MOTW: Interesting Facts about "National Lampoon's Christmas Vacation"

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It's Christmas time and the Griswolds are preparing for a family seasonal celebration, but things never run smoothly for Clark, his wife Ellen and their two kids. Clark's continual bad luck is worsened by his obnoxious family guests, but he manages to keep going knowing that his Christmas bonus is due soon.
Photo Credit: Warner Bros.
December 3rd, 2013

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MOTW: Interesting Facts about "National Lampoon's Christmas Vacation"

"National Lampoon's Christmas Vacation" is a 1989 comedy starring Chevy Chase and directed by Jeremiah S. Chechik. This classic has earned cult status as one of the most hilarious and beloved Christmas films of all time. From slapstick antics to a surprisingly heartwarming plot, some of America's favorite movie moments come from "National Lampoon's Christmas Vacation." While many fans have seen it a hundred times, most viewers probably don't know every fun fact about this film.

All in the Family

Associate director Frank Capra III comes from an illustrious family of filmmakers. As the Griswold family is decking out their Christmas tree with lights and tinsel, "It's a Wonderful Life" is playing on the television in the background. This scene serves not only as homage to one of the most iconic Christmas films of all time but to Capra's family as well. Frank Capra III is the grandson of Frank Capra, the legendary director of "It's a Wonderful Life." It seems that directing award-winning Christmas masterpieces runs in the family, making this one of the most interesting inside jokes and nods of the film.

From Book to Movie

"National Lampoon's Christmas Vacation" is based on the short story by John Hughes called "Chrismas '59." The story was considerably different from the film it inspired, although it was published as a holiday piece in "National Lampoon" Magazine. The book is the sequel to "Vacation '58," which inspired the first film. In the film, Clark is going through old home movies and pulls out a dusty film reel titled "Xmas '59," which is yet another nod to the film's origins and inspiration. Few other films have as many Easter eggs for fans to discover as "National Lampoon's Christmas Vacation." From the cast and crew to minor details in insignificant scenes, you can discover something new with each subsequent viewing.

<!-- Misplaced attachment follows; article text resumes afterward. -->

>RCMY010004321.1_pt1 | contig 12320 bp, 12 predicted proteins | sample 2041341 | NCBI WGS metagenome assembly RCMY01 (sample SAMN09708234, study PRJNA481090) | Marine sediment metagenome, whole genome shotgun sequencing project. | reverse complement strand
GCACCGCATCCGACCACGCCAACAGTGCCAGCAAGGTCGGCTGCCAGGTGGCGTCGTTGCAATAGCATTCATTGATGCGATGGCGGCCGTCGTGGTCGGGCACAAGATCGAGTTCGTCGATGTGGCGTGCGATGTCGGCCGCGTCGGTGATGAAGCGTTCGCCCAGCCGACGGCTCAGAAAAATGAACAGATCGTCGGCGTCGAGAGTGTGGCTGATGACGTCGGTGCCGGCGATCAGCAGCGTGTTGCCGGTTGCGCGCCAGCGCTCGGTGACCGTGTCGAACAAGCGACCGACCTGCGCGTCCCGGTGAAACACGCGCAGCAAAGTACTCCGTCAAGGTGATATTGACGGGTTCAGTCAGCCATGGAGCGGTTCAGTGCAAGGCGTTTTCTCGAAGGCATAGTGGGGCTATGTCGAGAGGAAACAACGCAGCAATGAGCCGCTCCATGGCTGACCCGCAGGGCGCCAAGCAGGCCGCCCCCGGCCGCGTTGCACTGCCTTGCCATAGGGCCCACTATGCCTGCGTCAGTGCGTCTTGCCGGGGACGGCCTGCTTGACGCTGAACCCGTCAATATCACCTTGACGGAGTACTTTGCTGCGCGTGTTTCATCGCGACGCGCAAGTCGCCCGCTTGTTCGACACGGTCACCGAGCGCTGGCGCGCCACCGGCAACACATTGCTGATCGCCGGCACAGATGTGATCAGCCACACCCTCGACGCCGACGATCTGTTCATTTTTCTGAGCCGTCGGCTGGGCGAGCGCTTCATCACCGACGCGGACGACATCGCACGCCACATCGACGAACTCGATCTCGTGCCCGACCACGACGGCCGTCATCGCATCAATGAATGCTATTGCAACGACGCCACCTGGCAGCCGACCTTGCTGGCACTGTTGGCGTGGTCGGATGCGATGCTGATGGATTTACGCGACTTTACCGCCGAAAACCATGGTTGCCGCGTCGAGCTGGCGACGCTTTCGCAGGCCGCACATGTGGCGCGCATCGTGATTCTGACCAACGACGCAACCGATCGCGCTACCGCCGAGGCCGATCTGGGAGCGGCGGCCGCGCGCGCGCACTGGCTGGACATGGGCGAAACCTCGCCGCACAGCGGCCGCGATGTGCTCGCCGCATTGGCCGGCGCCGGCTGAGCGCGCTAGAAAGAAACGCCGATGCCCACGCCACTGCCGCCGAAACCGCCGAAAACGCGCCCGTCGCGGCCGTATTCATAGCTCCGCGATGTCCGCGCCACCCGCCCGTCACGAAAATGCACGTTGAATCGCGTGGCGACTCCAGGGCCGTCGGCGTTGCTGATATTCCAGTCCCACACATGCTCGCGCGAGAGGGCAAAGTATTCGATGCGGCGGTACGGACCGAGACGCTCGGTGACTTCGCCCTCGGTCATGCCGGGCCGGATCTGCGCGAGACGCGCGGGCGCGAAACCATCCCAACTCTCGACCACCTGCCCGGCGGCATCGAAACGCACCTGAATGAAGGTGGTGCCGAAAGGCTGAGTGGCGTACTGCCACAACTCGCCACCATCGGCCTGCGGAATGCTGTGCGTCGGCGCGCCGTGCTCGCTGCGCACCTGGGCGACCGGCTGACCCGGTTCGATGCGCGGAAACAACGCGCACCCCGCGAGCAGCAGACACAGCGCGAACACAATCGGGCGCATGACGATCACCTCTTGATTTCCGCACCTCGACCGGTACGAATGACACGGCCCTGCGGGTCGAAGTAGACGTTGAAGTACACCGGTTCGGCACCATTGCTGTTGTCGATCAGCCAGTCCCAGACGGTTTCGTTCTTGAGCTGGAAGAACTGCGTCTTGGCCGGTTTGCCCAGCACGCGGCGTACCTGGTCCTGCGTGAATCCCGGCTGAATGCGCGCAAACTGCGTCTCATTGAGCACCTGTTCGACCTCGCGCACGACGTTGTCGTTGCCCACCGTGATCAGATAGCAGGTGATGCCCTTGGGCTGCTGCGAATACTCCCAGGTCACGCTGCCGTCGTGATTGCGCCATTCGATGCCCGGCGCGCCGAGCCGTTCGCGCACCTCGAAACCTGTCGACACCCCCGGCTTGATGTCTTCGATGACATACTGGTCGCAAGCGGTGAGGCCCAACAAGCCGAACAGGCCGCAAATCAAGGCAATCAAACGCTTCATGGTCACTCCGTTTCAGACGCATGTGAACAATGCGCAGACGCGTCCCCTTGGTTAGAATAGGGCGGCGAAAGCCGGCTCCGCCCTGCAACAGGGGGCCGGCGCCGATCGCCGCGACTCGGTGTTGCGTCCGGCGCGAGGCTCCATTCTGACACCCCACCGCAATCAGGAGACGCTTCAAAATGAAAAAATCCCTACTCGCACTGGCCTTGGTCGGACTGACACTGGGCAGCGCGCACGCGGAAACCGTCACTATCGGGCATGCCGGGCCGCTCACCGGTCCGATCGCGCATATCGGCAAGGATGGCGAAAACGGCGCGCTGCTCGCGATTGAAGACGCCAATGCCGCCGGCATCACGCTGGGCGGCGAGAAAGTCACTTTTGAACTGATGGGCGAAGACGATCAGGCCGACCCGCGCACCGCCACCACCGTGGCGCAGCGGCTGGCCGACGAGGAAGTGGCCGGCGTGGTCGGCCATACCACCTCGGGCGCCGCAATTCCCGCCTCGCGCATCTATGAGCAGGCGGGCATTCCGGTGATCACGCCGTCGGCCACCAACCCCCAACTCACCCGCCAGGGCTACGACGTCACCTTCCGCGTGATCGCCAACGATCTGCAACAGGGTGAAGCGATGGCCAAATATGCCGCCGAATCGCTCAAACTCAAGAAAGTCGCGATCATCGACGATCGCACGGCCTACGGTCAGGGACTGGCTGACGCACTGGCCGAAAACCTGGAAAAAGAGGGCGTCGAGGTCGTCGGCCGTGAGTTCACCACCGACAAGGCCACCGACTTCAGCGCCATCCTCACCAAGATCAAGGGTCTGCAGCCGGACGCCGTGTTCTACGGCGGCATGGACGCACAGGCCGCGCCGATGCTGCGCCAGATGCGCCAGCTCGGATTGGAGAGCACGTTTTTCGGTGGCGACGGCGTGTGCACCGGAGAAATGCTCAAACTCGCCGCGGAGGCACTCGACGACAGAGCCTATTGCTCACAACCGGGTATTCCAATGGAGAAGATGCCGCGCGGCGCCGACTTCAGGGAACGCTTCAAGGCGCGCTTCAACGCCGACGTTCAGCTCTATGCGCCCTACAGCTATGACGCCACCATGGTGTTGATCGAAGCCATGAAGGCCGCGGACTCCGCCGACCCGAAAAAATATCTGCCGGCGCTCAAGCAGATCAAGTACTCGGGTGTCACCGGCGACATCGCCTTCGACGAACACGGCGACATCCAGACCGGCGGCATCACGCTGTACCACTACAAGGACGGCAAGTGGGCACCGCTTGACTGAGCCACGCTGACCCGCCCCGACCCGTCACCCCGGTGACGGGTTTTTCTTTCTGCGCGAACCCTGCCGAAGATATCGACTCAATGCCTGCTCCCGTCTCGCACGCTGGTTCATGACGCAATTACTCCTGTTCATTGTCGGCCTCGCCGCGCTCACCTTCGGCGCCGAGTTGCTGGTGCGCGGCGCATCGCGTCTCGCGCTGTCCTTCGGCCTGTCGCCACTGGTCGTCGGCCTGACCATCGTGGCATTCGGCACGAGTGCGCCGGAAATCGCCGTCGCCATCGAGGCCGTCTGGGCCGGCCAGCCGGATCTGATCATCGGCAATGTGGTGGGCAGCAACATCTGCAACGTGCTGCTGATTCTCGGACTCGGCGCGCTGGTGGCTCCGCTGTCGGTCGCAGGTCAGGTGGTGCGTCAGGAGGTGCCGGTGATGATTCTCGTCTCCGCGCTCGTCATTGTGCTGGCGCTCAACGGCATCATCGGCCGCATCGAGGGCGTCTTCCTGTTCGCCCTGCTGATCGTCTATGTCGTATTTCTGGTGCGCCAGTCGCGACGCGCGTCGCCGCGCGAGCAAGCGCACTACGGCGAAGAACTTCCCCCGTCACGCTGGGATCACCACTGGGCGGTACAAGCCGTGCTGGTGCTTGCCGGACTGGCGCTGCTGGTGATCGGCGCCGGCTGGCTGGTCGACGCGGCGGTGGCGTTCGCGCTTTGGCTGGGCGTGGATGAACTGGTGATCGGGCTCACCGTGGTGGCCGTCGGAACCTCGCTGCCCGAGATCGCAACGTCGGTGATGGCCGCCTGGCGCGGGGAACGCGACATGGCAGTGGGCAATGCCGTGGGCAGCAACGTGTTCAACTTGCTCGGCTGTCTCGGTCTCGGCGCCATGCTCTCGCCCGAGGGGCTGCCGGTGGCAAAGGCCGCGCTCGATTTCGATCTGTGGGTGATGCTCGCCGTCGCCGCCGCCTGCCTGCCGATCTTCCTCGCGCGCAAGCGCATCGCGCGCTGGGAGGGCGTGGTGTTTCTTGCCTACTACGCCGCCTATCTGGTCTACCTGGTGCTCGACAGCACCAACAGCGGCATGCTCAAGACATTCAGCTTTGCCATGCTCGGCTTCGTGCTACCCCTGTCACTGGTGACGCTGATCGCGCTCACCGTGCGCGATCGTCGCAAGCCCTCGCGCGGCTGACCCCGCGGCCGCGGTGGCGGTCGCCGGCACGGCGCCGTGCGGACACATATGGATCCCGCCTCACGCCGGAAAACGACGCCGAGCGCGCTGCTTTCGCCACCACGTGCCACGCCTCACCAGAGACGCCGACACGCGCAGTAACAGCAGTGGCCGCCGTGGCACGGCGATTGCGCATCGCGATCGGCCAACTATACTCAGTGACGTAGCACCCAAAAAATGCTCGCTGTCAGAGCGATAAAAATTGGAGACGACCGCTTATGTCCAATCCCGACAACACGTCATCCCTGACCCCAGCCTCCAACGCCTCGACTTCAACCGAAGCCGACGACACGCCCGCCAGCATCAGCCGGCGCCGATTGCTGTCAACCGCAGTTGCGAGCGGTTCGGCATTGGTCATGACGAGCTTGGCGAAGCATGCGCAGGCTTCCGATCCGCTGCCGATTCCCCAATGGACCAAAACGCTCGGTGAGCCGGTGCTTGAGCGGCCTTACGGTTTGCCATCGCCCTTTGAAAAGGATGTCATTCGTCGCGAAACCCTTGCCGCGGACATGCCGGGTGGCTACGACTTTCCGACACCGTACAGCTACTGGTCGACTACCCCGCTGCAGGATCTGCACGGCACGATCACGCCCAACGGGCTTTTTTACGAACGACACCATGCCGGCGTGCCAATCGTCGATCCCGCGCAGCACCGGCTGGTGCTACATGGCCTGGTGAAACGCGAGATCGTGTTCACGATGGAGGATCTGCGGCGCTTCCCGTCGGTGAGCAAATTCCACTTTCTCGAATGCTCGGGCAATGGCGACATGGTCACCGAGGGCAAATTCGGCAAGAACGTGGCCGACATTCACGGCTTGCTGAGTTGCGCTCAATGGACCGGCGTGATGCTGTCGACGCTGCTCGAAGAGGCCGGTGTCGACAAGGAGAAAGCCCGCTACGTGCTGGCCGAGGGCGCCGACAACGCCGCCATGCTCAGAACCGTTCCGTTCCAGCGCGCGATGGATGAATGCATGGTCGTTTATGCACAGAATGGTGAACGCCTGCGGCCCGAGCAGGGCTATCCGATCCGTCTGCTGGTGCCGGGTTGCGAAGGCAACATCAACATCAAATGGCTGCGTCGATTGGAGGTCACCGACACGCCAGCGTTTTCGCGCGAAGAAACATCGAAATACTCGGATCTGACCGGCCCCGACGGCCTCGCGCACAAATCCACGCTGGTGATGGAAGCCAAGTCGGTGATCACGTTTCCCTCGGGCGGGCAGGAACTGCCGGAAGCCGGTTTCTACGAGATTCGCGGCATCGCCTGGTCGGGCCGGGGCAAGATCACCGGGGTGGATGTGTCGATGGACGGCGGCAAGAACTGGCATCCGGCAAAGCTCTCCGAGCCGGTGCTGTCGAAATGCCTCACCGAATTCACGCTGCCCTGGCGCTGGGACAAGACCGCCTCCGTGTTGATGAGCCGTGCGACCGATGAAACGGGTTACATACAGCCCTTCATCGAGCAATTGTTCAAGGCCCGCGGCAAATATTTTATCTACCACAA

Family Reunion

"Saturday Night Live" is one of the longest-running comedy television shows in the world, and "National Lampoon's Christmas Vacation" will feel more like a cast reunion to fans of the show than anything else. Chevy Chase, Julia Louis-Dreyfus, Brian Doyle-Murray, and Randy Quaid have major roles in this film, and all were well-respected cast members of "Saturday Night Life" during the 1980s. All four actors have since gone on to become comedy legends, but the film served as a launch pad for the career of several of its actors.

Magazine History

"National Lampoon" was one of the longest-running comedy magazines, with a run from 1970 to 1998. The magazine's primary competition was "MAD Magazine," and they both featured the same style of outrageous comedy and often crude humor. The magazine had its origins as a parody of the "Harvard Lampoon," but it eventually took on an identity all its own. From theater appearances and radio recreations to movies, the "National Lampoon" brand began to take over the comedy scene. The magazine eventually expanded into nearly every form of media and launched the successful "National Lampoon" vacation movie franchise that is beloved by millions of comedy fans around the world today.

Controversial Decisions

Although "National Lampoon's Christmas Vacation" may seem like a relatively tame film compared to such recent offerings as "Bad Grandpa" and "Bad Milo," the film was actually quite controversial upon its debut in 1989. The film's most iconic scene takes place toward the end of the movie, in which the family cat winds up electrocuting itself by chewing through the electrical light cords on the Christmas tree. Initially, beta testers at the movie studio believed that the scene was too violent and controversial to make it to the big screen. The producer and director lobbied against the censoring decision, arguing that it was a major part of the film. That decision certainly paid off, and the scene has since earned its place as one of the funniest movie scenes of all time.

"National Lampoon's Christmas Vacation" is a charming film that tells the reality of family vacations compared to the rosy picture that everyone expects before embarking on their first cross-country road trip. The Griswold family is in for one nightmarish road trip and an even more harrowing stay with their exhausting family members when all they want to do is celebrate a peaceful holiday. Although the film is amusing enough on its own with hilarious acting and great writing, keep a look out for the numerous hidden surprises and subtle nods laced throughout each scene.